NASA’s Artemis mission to return humans to the moon sees the most powerful rocket ever launched into space | Science & Tech News

NASA’s most powerful rocket ever launched into space in the first step of a mission to return humans to the moon.

The next-generation, multibillion-dollar Space Launch System lifted off from the Kennedy Space Center in Florida in the early hours of Wednesday morning, with the Orion spacecraft in tow.

It surged off the launch pad at Cape Canaveral at 1.47am local time (6.47am UK), around 40 minutes into a two-hour window after late repairs to a leak and faulty communications equipment.

‘A place in history’ – catch up on the Artemis 1 launch as it happened

The crewless voyage is the inaugural flight of NASA’s Artemis program, which will eventually take a team of astronauts to the moon for the first time since Apollo 17 in December 1972.

Wednesday morning’s launch for Artemis 1 came after several delays stretching back to the summer, but the stunning images from America’s east coast certainly made it worth the wait.

Launch director Charlie Blackwell-Thompson told her team: “We are all involved in something incredibly special: the first launch of Artemis. The first step in returning our country to the moon and on to Mars. What you have done today will inspire generations to come.”

What will the launch achieve?

The mega rocket generated 8.8 million pounds of thrust at launch, far greater than anything used by NASA before, while its two boosters and four RS-25 engines also produced plenty of power.

“You definitely knew there was some energy being expended over there,” said NASA administrator Bill Nelson, who watched it unfold from the roof of the launch center.

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Once in orbit, the boosters were among portions of the rocket which detached and headed back to Earth, leaving Orion and the upper portion of the rocket in space.

Orion then deployed its four solar arrays, each of which can generate 11 kilowatts of electricity, enough to power two three-bedroom homes.

NASA’S STRONG CASE FOR SPLASHING THE CASH

The Artemis program will saddle the American taxpayer with a bill of $93bn (£78bn) so there is an obvious question about the value for money, particularly in a cost of living crisis.

NASA makes a good case for the cash.

First off, there is the science. The moon is a time capsule, undisturbed by the geological processes that have shaped the Earth. It holds clues not only to its own origin, but to the history of the solar system.

Artemis will also allow explorers to test the kit they need to survive in another world. In their lunar base camp they need to grow their own food, find a source of water, use it to make oxygen and fuel – and then it’s on to Mars.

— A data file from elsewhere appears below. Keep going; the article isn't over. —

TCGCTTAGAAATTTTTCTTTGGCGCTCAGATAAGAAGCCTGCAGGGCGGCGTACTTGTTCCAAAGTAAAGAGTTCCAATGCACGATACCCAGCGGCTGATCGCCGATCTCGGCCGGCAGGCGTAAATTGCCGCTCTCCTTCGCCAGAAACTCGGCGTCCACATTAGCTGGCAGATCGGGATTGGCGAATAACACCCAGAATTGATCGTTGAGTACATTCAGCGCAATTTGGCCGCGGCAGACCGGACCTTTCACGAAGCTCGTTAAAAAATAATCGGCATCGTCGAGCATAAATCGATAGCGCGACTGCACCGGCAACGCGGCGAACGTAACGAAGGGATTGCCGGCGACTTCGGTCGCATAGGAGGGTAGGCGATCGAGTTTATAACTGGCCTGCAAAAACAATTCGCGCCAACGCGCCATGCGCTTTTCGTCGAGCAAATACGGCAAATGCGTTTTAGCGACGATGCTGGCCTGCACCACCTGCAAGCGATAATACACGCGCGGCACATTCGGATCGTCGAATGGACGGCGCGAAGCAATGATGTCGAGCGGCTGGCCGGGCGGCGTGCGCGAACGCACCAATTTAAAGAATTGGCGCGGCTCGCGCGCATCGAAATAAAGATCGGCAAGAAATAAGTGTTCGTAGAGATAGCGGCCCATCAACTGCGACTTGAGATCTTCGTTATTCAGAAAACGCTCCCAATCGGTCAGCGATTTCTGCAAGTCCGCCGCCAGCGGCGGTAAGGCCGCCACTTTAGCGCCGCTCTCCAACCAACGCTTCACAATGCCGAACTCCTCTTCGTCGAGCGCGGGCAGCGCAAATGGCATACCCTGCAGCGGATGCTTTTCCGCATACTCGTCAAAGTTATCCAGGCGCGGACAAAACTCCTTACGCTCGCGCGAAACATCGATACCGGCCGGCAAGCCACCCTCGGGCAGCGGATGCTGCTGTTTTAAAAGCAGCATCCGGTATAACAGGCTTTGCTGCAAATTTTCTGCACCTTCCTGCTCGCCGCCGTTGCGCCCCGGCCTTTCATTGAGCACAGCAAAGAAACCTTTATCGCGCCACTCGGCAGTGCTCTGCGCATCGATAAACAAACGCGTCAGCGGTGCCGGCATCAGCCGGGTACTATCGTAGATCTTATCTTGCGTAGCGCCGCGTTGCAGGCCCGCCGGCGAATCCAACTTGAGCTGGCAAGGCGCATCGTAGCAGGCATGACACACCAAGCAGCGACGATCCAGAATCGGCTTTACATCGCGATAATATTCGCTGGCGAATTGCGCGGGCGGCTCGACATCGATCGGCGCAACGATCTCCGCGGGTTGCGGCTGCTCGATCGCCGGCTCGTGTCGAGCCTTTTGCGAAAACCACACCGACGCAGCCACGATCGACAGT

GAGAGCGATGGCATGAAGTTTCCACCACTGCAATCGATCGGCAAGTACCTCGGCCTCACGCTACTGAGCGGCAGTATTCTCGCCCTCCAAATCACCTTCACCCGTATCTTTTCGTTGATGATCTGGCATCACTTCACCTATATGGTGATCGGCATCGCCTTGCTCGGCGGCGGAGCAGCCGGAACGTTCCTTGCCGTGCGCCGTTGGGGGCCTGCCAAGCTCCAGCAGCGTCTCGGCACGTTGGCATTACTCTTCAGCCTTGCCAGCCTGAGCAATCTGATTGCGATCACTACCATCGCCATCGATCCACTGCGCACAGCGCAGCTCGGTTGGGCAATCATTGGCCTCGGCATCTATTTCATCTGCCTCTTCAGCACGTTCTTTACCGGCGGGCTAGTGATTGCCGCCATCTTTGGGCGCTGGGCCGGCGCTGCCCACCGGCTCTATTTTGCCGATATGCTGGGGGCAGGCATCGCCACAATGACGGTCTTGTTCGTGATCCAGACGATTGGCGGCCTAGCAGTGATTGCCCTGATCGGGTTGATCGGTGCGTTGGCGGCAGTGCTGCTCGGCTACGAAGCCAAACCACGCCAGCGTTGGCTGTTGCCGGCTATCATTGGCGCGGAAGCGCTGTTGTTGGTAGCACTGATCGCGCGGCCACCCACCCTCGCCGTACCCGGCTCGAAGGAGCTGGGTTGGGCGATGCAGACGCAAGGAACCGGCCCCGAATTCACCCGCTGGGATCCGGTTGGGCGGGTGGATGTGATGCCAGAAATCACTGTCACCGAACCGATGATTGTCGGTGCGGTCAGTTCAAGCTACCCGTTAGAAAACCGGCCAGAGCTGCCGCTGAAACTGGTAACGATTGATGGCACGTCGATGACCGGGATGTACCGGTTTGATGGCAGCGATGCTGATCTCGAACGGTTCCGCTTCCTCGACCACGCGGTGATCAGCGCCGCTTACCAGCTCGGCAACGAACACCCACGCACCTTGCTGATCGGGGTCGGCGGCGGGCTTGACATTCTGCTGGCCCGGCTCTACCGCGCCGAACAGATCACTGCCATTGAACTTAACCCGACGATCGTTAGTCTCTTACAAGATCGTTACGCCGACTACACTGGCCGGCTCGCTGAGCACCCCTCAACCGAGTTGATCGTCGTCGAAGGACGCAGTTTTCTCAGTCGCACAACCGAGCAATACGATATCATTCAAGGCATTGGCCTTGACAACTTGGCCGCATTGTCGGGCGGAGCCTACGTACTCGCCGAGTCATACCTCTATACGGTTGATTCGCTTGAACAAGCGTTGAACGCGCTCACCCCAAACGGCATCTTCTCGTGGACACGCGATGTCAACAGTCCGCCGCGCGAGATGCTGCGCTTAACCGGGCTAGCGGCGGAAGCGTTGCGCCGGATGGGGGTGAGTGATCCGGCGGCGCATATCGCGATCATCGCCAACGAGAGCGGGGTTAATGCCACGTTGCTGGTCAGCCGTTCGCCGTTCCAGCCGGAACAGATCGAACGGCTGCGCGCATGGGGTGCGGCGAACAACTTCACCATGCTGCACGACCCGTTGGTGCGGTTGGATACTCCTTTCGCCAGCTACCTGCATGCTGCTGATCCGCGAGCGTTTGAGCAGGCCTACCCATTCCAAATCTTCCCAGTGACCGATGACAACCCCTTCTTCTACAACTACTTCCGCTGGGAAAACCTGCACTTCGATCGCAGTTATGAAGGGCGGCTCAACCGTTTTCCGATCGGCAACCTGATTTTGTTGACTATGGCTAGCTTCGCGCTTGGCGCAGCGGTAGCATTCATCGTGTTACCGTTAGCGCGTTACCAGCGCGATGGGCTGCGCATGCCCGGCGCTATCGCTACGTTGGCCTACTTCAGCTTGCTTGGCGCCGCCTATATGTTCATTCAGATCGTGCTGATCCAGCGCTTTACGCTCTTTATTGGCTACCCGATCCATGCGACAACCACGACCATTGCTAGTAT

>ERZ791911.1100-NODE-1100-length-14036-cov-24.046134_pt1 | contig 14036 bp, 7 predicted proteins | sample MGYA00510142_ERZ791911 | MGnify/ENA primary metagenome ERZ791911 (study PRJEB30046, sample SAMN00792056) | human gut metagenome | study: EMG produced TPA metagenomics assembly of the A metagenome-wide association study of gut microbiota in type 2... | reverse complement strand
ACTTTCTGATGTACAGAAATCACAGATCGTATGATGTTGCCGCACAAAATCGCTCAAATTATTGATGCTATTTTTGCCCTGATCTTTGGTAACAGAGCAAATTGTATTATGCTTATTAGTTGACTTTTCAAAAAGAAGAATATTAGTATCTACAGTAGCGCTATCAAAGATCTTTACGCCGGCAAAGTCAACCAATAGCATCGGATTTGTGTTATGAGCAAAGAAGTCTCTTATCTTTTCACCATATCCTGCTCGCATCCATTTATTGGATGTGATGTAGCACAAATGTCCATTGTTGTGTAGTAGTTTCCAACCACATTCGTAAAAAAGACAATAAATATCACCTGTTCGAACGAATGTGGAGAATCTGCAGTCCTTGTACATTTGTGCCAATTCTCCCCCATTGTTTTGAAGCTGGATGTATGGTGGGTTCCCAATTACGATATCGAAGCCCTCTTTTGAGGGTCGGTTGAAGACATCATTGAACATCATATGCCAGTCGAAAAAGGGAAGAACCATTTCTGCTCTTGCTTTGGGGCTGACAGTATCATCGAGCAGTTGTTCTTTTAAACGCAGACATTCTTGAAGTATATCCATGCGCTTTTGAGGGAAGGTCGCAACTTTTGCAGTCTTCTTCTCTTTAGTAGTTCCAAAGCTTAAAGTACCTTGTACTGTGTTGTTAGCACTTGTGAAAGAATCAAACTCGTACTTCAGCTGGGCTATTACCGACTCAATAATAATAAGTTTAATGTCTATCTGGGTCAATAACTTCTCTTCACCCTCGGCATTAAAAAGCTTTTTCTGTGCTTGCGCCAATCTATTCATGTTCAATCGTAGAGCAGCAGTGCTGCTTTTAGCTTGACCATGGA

But there is the geopolitics too.

China has an ambition to put its own taikonauts on the surface and America wants to be there first, just as it did in the space race with the Soviet Union.

There is a more philosophical reason for going beyond the relative safety of Earth’s orbit.

Photos from the Apollo missions showed the Earth as a small blue marble against a vast black curtain of space. They gave us a sense of just how fragile our planet is and helped to give birth to the environmental movement.

Robotic space missions are cheaper and safer, but humans are still more capable.

And there is something to be said for exploring new frontiers through human eyes.

Artemis will inspire a new generation.

Read the full analysis here.

It all happened within the opening hour of what is a 26-day mission, where the rocket and Orion will head to the moon and beyond, before coming back home. Both are equipped with cameras to feed back data and images while they’re among the stars.

While in space it will deploy 10 miniaturized satellites, which will perform a variety of work, from studying how radiation affects yeast DNA to hunting for water ice on the moon.

Weather is also a big focus of the test mission, with galactic cosmic rays presenting the biggest risk to future crews.

NASA's next-generation moon rocket, the Space Launch System (SLS) rocket with the Orion crew capsule, lifts off from launch complex 39-B on the unmanned Artemis1 mission to the moon at Cape Canaveral, Florida, US November 16 , 2022. REUTERS/Joe Skipper
NASA's Artemis moon mission launches from Kennedy Space Center at Florida's Cape Canaveral after several postponements
Image:
The Artemis moon rocket launches from the Kennedy Space Center in Florida. Pics: Reuters

‘A great legacy’

Artemis 2 and Artemis 3 will follow in the years ahead – the former, which is aiming for 2024, is a crewed mission that will take a path much like Artemis 1.

Artemis 3 will go further by landing its crew on the lunar surface. Earmarked for 2025, that launch will make history by putting a woman and person of color on the moon for the first time.

NASA hopes to use the Artemis program to build a base camp and conduct annual missions – and also use it as a test bed for even more ambitious missions, starting with getting a human to Mars.

Mr Nelson said Artemis was “part of a great legacy”.

“It didn’t end with Apollo 17,” he added.

“This time we’re going back, we’re going to learn, and then we’re going to Mars – with humans.”

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